Members of CompensationStandards.com are able to attend this critical webcast at no charge. If not yet a member, subscribe now to get access to this program and our other practical resources. The webcast cost for non-members is $595. You can renew or sign up online – or by fax or mail via this order form. If you need assistance, send us an email at email@example.com – or call us at 800.737.1271.
Allianz has issued its annual “risk barometer” – which identifies the top 10 risks for the upcoming year based on a survey of nearly 2800 brokers, underwriters, senior managers and claims experts in the corporate insurance sector. It’s always a helpful read for identifying macro trends and issue spotting for your risk factors, although of course you need to tailor those to explain how the macro factors specifically affect your business.
“Business interruption” has been the top risk for 5 of the last 6 years – last year was the exception, with people worrying that cybersecurity would be the thing that kept us up at night in 2020. For 2021, “business interruption” is back at the top – which seems prescient in light of this week’s power grid failure in Texas and the SEC’s informal reminders to companies that they should have contingency plans to be able to carry on operations during emergencies. The risk of a pandemic outbreak is #2. Cyber incidents are hanging in there at #3 and are considered a potential “Black Swan.”
Here’s an excerpt:
When asked which change caused by the pandemic will most impact businesses, Allianz Risk Barometer respondents cited the acceleration towards greater digitalization, followed by more remote working, growth in the number of insolvencies, restrictions on travel/less business travel and increasing cyber risk. All these consequences will influence business interruption risks in the coming months and years.
The knock-on effects of the pandemic can also be seen further down the rankings in this year’s Risk Barometer. A number of the climbers in 2021 – such as market developments, macroeconomic developments and political risks and violence – are in large part a consequence of the coronavirus outbreak. For example, the pandemic was accompanied by civil unrest in the US related to the Black Lives Matter movement, while anti-government protest movements simmer in parts of Latin America, Middle East and Asia, driven by inequality and a lack of democracy. Rising insolvency rates could also affect supply chains.
All that said, only 3% of survey participants were worried about a pandemic at this time last year. So, one of the main takeaways I gleaned this year was that it’s pretty difficult to predict the “next big thing.”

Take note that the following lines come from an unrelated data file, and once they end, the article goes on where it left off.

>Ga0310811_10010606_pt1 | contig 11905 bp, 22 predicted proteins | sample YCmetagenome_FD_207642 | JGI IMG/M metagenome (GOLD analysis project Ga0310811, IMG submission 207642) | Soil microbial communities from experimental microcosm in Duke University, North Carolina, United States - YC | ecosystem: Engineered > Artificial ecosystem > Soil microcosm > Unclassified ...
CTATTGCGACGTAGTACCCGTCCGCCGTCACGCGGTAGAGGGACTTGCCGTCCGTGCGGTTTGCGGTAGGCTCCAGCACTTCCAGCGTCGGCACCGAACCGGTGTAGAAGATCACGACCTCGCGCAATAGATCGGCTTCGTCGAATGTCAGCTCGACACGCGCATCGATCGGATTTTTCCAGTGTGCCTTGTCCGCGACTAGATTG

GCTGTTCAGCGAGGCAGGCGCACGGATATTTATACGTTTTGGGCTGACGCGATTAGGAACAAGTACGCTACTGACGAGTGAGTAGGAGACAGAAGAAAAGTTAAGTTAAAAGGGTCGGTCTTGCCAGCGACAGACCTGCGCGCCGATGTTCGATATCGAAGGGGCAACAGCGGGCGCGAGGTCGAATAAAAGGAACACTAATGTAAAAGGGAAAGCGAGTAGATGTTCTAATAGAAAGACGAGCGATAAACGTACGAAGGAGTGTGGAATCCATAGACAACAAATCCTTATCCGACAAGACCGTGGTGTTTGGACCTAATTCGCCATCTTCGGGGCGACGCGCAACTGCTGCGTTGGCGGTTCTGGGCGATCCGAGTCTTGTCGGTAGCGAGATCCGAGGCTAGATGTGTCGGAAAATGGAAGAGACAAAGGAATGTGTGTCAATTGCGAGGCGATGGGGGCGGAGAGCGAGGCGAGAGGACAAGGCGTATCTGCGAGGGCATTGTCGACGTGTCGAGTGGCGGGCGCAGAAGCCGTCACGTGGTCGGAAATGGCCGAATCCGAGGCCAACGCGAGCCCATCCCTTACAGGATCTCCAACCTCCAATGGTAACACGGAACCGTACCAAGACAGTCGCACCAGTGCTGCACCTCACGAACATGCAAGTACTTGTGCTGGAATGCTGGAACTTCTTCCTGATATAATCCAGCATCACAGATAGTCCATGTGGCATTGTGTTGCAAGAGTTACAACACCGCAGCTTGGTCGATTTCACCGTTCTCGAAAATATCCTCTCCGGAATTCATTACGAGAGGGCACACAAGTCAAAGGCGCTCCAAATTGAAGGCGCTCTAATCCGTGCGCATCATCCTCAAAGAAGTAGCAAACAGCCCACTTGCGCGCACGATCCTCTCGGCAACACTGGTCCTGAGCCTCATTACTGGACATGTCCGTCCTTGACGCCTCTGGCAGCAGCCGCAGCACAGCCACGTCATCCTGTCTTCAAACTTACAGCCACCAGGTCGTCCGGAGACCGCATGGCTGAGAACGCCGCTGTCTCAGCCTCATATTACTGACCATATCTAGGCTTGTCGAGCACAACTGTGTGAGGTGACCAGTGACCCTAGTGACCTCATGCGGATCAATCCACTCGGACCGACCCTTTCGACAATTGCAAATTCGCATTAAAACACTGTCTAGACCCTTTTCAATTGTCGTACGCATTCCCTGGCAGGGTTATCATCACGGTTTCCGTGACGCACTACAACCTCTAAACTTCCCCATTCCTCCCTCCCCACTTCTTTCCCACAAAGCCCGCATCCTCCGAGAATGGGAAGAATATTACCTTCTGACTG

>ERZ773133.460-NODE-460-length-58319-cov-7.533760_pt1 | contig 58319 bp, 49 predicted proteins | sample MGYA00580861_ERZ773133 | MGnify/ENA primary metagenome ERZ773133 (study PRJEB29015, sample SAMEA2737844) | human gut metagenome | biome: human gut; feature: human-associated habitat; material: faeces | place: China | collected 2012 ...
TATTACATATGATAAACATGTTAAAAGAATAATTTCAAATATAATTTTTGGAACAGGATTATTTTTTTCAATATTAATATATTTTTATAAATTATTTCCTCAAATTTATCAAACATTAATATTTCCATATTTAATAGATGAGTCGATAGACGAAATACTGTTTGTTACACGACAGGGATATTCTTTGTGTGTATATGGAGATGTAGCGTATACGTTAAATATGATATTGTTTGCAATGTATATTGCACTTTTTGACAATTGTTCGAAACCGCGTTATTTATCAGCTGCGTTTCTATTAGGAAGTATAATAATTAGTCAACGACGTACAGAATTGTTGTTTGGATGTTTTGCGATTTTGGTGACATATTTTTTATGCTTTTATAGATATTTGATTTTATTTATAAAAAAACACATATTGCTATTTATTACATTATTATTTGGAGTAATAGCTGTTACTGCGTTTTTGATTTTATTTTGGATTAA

Transitioning to “Non-Accelerated” Filer Status: What Year Do You Use for the Revenue Test?
We’ve been fielding a ton of questions from members in our Q&A Forum these past few weeks. Here’s one that could affect your 10-K deadline (#10,573):
Company is currently an accelerated filer and a smaller reporting company. As of June 30, 2020, their public float was between 75 and 250 million (approx. 100 million). Its FY 2019 revenue was above 100 million; however, its FY 2020 revenue is below 100 million.
My question is for determining whether it transitions to non-accelerated status, should company use the FY 2019 or FY 2020 revenue for the SRC revenue test exception to accelerated filer status? The rule says it is the revenue as of the most recently completed fiscal year but do not know if that determination is made as of June 30 like with public float or now. If company uses FY 2019, then they would still be an accelerated filer but using FY 2020 I believe they would be a non-accelerated filer.
Under Rule 12b-2, accelerated filer status is assessed at the end of the issuer’s fiscal year, and the applicable SRC revenue test is based on the most recently completed fiscal year for which financial statements are available. Since the 2020 financial statements won’t be available at the time when the assessment is made, I believe that you will continue to look at the 2019 financials in determining whether the issuer remains an accelerated filer during 2021.
I think that position is also consistent with footnote 149 of the adopting release, which indicates that a company will know of any change in its SRC or accelerated filer status for the upcoming year by the last day of its second fiscal quarter. Here’s an excerpt:
“Public float for both SRC status and accelerated and large accelerated filer status is measured on the last business day of the issuer’s most recently completed second fiscal quarter, and revenue for purposes of determining SRC status is measured based on annual revenues for the most recent fiscal year completed before the last business day of the second fiscal quarter. Therefore, an issuer will be aware of any change in SRC status or accelerated or large accelerated filer status as of that date.”